See also: COIN, Coin, and cóin

EnglishEdit

 
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EtymologyEdit

 
An Ancient Greek coin, circa 315–308 BC, made of silver
 
An English coin, 1703, made of gold

From Middle English coyn, from Old French coigne (wedge, cornerstone, die for stamping), from Latin cuneus (wedge). Doublet of cuneus. See also quoin (cornerstone)

PronunciationEdit

NounEdit

coin (countable and uncountable, plural coins)

  1. (money) A piece of currency, usually metallic and in the shape of a disc, but sometimes polygonal, or with a hole in the middle.
  2. A token used in a special establishment like a casino.
    Synonym: chip
  3. (figuratively) That which serves for payment or recompense.
  4. (uncountable, slang, US, African-American Vernacular) Money in general, not limited to coins.
    Synonyms: money; see also Thesaurus:money
    She spent some serious coin on that car!
  5. (card games) One of the suits of minor arcana in tarot, or a card of that suit.
  6. A corner or external angle.
    Synonyms: wedge, quoin
  7. A small circular slice of food.
  8. (informal) A cryptocurrency.
    What's the best coin to buy right now?

Derived termsEdit

DescendantsEdit

  • Japanese: コイン (koin)

TranslationsEdit

VerbEdit

coin (third-person singular simple present coins, present participle coining, simple past and past participle coined)

  1. To make of a definite fineness, and convert into coins, as a mass of metal.
    Synonyms: mint, manufacture
    to coin silver dollars
    to coin a medal
  2. (by extension) To make or fabricate.
    Synonyms: invent, originate
    Over the last century the advance in science has led to many new words being coined.
    • (Can we date this quote by Dryden and provide title, author’s full name, and other details?)
      Some tale, some new pretense, he daily coined, / To soothe his sister and delude her mind.
  3. To acquire rapidly, as money; to make.
    • 1691, [John Locke], Some Considerations of the Consequences of the Lowering of Interest, and Raising the Value of Money. [], London: [] Awnsham and John Churchill, [], published 1692, OCLC 933799310, page 36:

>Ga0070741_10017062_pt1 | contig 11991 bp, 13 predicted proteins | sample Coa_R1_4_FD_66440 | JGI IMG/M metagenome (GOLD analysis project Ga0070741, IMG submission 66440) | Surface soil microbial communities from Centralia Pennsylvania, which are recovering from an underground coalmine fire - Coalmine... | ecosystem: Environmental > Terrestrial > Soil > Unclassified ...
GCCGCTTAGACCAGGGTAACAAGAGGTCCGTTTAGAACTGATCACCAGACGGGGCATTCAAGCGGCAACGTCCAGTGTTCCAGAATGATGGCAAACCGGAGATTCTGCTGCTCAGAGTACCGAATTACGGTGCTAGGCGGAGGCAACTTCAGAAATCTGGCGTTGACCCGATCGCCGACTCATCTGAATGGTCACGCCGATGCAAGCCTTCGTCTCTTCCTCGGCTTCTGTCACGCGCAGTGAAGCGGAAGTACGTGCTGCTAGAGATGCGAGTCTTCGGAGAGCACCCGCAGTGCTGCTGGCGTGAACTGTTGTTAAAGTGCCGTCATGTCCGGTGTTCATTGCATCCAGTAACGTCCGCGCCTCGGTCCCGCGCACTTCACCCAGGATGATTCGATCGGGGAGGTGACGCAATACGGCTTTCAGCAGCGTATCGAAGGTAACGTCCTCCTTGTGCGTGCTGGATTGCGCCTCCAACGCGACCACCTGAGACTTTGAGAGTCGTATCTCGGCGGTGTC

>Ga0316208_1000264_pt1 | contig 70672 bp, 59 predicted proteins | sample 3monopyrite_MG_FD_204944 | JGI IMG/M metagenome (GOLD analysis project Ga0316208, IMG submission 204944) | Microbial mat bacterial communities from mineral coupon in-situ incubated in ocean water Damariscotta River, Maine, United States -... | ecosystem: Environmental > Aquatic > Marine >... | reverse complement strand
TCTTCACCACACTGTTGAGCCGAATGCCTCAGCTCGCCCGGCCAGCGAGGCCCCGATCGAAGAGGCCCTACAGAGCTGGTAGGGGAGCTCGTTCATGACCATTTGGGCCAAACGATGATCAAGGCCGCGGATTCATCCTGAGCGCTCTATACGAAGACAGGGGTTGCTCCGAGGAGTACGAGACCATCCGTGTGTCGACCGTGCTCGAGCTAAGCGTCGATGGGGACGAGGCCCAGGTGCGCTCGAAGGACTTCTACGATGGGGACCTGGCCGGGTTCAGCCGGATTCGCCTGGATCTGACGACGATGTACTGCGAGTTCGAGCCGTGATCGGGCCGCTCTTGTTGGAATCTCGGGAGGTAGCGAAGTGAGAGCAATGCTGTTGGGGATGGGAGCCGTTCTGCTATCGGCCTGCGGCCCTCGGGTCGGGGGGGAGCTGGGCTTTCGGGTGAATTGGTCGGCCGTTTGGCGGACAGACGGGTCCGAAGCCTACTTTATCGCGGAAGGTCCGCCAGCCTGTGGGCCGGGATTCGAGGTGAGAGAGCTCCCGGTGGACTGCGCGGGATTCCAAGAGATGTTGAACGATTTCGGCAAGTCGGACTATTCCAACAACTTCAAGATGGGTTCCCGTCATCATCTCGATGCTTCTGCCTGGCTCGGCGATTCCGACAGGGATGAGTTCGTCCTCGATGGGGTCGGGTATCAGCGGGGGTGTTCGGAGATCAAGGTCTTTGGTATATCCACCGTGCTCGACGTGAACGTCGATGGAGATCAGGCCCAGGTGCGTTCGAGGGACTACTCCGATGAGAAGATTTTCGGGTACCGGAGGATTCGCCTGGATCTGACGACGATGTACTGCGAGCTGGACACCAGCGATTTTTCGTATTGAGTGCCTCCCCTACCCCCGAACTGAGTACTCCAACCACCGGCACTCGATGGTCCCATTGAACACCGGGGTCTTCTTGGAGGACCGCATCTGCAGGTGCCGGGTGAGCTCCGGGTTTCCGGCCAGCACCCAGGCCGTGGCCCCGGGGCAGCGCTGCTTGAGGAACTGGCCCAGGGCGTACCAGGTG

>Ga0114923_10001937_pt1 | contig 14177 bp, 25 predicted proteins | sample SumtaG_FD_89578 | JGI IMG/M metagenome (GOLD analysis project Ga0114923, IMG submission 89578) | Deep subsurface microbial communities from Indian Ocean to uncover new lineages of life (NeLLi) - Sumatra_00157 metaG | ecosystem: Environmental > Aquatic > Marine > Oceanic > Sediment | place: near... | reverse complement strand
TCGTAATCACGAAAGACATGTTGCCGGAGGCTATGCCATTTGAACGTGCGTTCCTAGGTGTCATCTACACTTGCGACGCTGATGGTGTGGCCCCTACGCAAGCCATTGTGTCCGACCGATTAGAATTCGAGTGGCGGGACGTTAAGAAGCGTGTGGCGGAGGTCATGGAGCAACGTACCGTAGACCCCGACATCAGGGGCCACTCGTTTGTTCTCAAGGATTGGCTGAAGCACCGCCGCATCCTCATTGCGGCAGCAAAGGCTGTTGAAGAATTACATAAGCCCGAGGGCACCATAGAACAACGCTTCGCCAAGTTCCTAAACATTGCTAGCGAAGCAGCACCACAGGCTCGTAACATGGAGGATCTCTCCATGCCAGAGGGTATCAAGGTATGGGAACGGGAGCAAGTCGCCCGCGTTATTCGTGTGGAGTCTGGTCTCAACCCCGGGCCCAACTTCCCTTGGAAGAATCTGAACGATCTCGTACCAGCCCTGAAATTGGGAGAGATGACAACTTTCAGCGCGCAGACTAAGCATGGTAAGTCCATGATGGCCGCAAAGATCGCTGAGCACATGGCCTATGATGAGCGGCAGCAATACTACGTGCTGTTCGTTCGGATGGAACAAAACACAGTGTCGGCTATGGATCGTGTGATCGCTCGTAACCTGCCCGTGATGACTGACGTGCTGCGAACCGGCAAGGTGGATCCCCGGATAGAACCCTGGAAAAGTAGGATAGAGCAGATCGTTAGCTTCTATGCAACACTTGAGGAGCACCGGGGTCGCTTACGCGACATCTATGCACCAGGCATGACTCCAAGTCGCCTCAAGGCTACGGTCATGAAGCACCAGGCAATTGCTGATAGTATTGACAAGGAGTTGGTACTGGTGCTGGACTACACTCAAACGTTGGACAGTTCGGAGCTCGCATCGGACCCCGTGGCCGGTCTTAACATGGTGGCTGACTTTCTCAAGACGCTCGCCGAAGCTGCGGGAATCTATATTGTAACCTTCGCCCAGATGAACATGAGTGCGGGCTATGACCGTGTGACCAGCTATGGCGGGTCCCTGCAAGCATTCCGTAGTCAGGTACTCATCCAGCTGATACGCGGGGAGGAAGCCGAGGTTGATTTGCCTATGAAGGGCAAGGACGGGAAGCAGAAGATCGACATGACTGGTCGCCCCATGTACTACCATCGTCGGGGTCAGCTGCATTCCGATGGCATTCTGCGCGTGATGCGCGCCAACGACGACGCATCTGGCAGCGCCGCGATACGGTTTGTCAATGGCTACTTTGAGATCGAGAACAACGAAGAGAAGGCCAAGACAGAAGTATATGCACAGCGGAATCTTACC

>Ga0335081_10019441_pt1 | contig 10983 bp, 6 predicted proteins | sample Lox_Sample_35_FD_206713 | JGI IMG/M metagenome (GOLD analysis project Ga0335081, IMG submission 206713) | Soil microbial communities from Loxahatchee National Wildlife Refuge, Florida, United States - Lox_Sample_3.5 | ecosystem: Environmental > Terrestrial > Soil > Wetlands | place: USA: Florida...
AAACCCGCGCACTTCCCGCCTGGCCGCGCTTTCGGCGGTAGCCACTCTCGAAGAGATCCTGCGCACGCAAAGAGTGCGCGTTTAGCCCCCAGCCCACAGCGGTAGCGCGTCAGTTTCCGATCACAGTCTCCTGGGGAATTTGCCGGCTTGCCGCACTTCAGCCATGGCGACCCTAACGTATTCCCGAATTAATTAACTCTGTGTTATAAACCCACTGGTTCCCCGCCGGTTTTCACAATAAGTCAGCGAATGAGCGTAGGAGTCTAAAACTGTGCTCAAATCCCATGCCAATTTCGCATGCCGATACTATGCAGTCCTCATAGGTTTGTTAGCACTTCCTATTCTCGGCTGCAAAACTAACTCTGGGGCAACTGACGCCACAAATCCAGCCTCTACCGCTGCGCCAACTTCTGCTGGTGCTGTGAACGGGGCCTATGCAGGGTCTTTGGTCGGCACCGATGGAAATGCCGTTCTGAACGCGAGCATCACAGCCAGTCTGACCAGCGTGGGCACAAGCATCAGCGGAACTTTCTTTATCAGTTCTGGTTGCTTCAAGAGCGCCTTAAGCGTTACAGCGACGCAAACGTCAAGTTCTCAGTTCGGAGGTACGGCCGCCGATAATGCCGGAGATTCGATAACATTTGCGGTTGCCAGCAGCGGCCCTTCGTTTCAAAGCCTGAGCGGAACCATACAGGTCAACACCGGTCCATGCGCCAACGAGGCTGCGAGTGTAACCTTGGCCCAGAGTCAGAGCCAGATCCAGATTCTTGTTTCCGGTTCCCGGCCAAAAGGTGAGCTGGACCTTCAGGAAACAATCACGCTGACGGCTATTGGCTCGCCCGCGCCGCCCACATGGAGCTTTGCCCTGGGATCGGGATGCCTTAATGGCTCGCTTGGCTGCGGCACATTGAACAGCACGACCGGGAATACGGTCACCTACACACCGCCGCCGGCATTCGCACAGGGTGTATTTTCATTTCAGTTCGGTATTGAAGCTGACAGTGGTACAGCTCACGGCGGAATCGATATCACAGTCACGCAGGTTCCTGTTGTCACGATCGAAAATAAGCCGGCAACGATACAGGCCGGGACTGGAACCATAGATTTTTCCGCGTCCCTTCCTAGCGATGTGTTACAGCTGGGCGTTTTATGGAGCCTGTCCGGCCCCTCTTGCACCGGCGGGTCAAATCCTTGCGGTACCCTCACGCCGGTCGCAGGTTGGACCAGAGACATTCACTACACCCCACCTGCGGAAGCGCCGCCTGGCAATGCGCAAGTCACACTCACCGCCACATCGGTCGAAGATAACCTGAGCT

[...] Tenants cannot coin their Rent juſt at Quarter-day, but muſt gather it up by degrees, and lodge it with them till Pay-day, or borrow it of thoſe who have it lying by them, [...]

Derived termsEdit

TranslationsEdit

AnagramsEdit


FrenchEdit

PronunciationEdit

Etymology 1Edit

From Old French coin, from Latin cuneus (wedge), from Proto-Indo-European *h₂ḱū (sting).

NounEdit

coin m (plural coins)

  1. wedge, cornerpiece
  2. corner
    • 2016, Joey Richardière, Une fille venue d'ailleurs, Chiado.
      Lorsque les copains se retrouvaient au café du coin, pour boire une bière, taquiner le flipper ou le baby-foot, il n'était accepté que parce qu'il régalait.
      When the mates met up in the café at the corner, to drink a beer, have a go at the pinball machine or the football table, he was only tolerated because he treated them.
    L'église fait le coin.
    The church is just on the corner.
  3. area, part, place, spot
    « Je suis le seul robot dans ce coin. »
    "I am the only robot around here."
Derived termsEdit

Etymology 2Edit

Imitative.

InterjectionEdit

coin

  1. quack

Further readingEdit


IrishEdit

PronunciationEdit

NounEdit

coin

  1. inflection of :
    1. (archaic) dative singular
    2. nominative/vocative/dative plural

MutationEdit

Irish mutation
Radical Lenition Eclipsis
coin choin gcoin
Note: Some of these forms may be hypothetical. Not every possible mutated form of every word actually occurs.

Middle EnglishEdit

NounEdit

coin

  1. Alternative form of coyn (coin, quoin)

Old IrishEdit

PronunciationEdit

NounEdit

coin

  1. inflection of :
    1. accusative/dative singular
    2. nominative/vocative/accusative dual
    3. nominative plural

MutationEdit

Old Irish mutation
Radical Lenition Nasalization
coin choin coin
pronounced with /ɡ(ʲ)-/
Note: Some of these forms may be hypothetical. Not every
possible mutated form of every word actually occurs.

Scottish GaelicEdit

EtymologyEdit

From Proto-Celtic *kunes (compare Welsh cŵn, Cornish keun).

NounEdit

coin m pl

  1. plural of (dog)